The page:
April 29, 2010 5:58 p.m. EST
Topics: politics, migration, values, ethics, minority group, national or ethnic minority, social issue, religion and belief, United States
Tejinder Singh – AHN News Correspondent
Washington, DC, United States (AHN) – People of various faith voiced their support for immigration reforms on Thursday in a tele-conference call with journalists, kick-starting a weekend of action in communities from coast to coast, calling for comprehensive reform, according to Kristin Williams representing Faith in Public Life.
FPL, a strategy center for the faith community, working on issues of justice, compassion and the common good, said in a statement, after organizing the call with journalists, “the Arizona law demonstrates the immediate and severe consequences of failing to fix our broken immigration system.”
“The Arizona law and the outpouring of condemnation from the faith community underscores the urgency of enacting humane, comprehensive immigration reform,” said Jen Smyers, Associate for Immigration and Refugee Policy at Church World Service, adding during the call, “We are praying, protesting, and standing in solidarity with our immigrant brothers and sisters to push Congress to enact humane immigration reform before August recess.”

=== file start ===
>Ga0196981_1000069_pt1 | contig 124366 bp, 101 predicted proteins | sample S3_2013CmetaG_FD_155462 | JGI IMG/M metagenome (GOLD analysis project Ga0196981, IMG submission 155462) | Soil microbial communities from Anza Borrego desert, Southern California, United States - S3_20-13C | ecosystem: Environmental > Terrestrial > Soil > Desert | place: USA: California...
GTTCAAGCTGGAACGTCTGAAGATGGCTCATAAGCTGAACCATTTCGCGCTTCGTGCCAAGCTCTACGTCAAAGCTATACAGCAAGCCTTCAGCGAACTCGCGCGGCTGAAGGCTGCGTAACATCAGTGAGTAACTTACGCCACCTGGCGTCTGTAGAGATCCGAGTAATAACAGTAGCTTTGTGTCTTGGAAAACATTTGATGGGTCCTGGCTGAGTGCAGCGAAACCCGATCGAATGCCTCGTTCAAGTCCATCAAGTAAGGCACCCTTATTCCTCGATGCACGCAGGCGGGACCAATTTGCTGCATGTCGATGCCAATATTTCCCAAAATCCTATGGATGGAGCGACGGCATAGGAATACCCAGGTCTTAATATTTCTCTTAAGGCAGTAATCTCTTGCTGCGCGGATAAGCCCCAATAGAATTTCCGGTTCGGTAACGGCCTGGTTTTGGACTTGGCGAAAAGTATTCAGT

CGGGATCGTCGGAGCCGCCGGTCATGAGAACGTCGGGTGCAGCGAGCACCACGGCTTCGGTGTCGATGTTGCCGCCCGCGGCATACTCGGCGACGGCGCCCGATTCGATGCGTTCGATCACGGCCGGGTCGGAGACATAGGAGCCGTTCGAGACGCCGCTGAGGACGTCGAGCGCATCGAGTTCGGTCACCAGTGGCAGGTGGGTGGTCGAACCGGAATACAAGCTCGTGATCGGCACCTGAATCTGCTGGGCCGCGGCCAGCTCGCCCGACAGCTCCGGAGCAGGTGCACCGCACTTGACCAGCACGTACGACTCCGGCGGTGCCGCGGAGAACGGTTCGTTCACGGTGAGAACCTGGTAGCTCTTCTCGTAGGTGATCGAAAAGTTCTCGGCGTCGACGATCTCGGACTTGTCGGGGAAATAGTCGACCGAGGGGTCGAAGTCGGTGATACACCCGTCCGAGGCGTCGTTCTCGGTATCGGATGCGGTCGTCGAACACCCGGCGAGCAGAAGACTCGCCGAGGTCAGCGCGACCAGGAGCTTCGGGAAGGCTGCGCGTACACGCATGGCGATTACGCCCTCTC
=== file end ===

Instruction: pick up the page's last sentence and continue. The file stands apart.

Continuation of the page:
Bishop Minerva Carcaño of the Desert Southwest Conference of the United Methodist Church aptly put the sentiments of immigrants in perspective saying, “They fear that they will be stopped for being brown, that their immigrant parents will be deported, that their families will be separated and trampled by a rampant hatred that is out of control in Arizona.”
The faith community’s support for Arizona’s immigrant community and comprehensive immigration reform united people of faith from across the religious and ideological spectrum in a historic call for justice.
“As evangelical Christians, we like to believe we would have stood against slavery, we would have advocated for women’s suffrage, and we would have marched in Selma with Dr. King,” said Rev. Troy Jackson of University Christian Church in Cincinnati, OH.
“The law passed in Arizona tramples on the 4th Amendment to the United States Constitution. This law only serves to highlight the sore need for fair and just immigration reform at the federal level,” said Jaspreet Singh, Staff Attorney United Sikhs, in New York.
United Sikhs urged “all people and faith communities,” to fight against “any policy that relies on profiling or arbitrary means to override basic and fundamental constitutional freedoms.”
The church attendance would also largely get affected as Yvonne Diaz, of Iglesia Menonita Hispana said in a statement, “On Sunday my church will hold a vigil in support of immigration reform, but fear of racial profiling and harassment will prevent many in the Latino community from attending.”
Different community leaders in one voice reiterated that reform will not only keep families together and protect “both our values and interests as a nation, “but will also preclude the possibility of more states passing discriminatory immigration laws that create climates of suspicion and fear and do little to fix the “underlying problems with our broken system.”